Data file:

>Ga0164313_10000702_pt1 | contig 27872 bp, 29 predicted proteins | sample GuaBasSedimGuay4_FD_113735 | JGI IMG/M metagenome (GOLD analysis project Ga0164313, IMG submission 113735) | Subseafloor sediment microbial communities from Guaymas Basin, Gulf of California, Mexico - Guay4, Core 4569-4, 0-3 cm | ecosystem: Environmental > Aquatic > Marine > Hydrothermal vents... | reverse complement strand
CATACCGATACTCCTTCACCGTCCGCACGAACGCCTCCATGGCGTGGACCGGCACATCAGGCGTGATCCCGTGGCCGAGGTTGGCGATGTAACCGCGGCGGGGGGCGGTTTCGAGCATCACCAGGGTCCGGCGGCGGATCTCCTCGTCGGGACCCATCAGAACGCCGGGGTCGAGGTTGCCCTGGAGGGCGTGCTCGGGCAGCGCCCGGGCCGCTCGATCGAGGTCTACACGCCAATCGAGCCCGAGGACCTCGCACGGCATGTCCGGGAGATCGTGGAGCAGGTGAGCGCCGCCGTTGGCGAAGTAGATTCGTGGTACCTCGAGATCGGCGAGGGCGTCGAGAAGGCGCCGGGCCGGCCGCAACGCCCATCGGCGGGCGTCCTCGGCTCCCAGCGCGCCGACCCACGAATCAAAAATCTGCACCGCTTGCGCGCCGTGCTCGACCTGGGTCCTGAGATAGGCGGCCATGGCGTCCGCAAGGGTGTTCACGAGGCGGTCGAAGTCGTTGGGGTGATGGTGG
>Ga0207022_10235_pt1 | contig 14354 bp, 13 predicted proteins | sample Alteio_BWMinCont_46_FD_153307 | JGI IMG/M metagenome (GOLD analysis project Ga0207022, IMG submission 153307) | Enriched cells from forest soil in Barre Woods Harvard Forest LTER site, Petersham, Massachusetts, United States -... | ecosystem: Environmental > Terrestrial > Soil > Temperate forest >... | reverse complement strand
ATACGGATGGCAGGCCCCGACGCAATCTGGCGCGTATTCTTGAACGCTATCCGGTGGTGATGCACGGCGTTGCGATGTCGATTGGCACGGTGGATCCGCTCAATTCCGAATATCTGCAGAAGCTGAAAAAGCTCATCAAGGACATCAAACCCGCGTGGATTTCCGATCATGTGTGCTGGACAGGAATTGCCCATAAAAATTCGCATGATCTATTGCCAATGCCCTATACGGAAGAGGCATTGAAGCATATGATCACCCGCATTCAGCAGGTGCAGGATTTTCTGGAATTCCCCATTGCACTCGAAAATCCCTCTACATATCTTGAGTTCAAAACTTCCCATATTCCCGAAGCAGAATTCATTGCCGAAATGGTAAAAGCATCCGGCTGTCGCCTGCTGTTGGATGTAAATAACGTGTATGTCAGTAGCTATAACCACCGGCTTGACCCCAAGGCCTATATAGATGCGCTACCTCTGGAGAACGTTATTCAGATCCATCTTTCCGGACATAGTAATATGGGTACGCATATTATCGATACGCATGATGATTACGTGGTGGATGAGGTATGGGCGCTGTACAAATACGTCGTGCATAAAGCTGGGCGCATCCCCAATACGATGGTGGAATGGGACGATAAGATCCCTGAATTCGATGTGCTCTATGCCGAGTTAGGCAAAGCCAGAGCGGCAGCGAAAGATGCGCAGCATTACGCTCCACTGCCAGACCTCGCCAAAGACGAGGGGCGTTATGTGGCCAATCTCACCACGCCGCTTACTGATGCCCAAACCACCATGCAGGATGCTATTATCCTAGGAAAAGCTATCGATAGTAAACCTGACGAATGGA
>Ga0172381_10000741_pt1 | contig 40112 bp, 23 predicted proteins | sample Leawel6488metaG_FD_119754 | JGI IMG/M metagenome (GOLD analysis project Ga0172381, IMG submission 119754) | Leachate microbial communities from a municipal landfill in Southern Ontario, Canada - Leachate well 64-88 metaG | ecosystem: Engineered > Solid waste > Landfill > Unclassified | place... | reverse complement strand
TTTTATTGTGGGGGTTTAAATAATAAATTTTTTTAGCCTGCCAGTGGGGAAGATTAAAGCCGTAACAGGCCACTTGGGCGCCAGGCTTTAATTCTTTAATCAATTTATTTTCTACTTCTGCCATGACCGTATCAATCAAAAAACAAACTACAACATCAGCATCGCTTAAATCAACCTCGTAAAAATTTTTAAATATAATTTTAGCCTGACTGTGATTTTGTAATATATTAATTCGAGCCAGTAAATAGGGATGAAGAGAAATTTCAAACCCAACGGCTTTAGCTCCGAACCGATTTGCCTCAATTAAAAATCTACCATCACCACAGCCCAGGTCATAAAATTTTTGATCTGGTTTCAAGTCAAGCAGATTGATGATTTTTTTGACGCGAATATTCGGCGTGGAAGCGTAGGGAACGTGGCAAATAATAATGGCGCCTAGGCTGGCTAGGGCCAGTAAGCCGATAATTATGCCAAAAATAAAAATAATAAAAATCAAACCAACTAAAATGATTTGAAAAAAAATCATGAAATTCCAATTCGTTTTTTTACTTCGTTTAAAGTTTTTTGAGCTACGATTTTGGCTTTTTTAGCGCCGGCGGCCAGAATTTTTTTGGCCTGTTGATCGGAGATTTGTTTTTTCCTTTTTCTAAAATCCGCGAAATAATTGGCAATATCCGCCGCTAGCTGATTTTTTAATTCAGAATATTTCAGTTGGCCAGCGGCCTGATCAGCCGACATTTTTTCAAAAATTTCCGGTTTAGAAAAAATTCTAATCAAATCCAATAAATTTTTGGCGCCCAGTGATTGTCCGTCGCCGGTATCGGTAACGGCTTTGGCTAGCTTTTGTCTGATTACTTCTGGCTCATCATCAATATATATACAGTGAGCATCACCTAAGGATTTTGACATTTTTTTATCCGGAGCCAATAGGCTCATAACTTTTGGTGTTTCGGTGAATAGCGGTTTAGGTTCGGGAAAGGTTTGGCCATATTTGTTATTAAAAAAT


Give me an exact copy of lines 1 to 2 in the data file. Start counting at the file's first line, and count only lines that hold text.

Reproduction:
>Ga0164313_10000702_pt1 | contig 27872 bp, 29 predicted proteins | sample GuaBasSedimGuay4_FD_113735 | JGI IMG/M metagenome (GOLD analysis project Ga0164313, IMG submission 113735) | Subseafloor sediment microbial communities from Guaymas Basin, Gulf of California, Mexico - Guay4, Core 4569-4, 0-3 cm | ecosystem: Environmental > Aquatic > Marine > Hydrothermal vents... | reverse complement strand
CATACCGATACTCCTTCACCGTCCGCACGAACGCCTCCATGGCGTGGACCGGCACATCAGGCGTGATCCCGTGGCCGAGGTTGGCGATGTAACCGCGGCGGGGGGCGGTTTCGAGCATCACCAGGGTCCGGCGGCGGATCTCCTCGTCGGGACCCATCAGAACGCCGGGGTCGAGGTTGCCCTGGAGGGCGTGCTCGGGCAGCGCCCGGGCCGCTCGATCGAGGTCTACACGCCAATCGAGCCCGAGGACCTCGCACGGCATGTCCGGGAGATCGTGGAGCAGGTGAGCGCCGCCGTTGGCGAAGTAGATTCGTGGTACCTCGAGATCGGCGAGGGCGTCGAGAAGGCGCCGGGCCGGCCGCAACGCCCATCGGCGGGCGTCCTCGGCTCCCAGCGCGCCGACCCACGAATCAAAAATCTGCACCGCTTGCGCGCCGTGCTCGACCTGGGTCCTGAGATAGGCGGCCATGGCGTCCGCAAGGGTGTTCACGAGGCGGTCGAAGTCGTTGGGGTGATGGTGG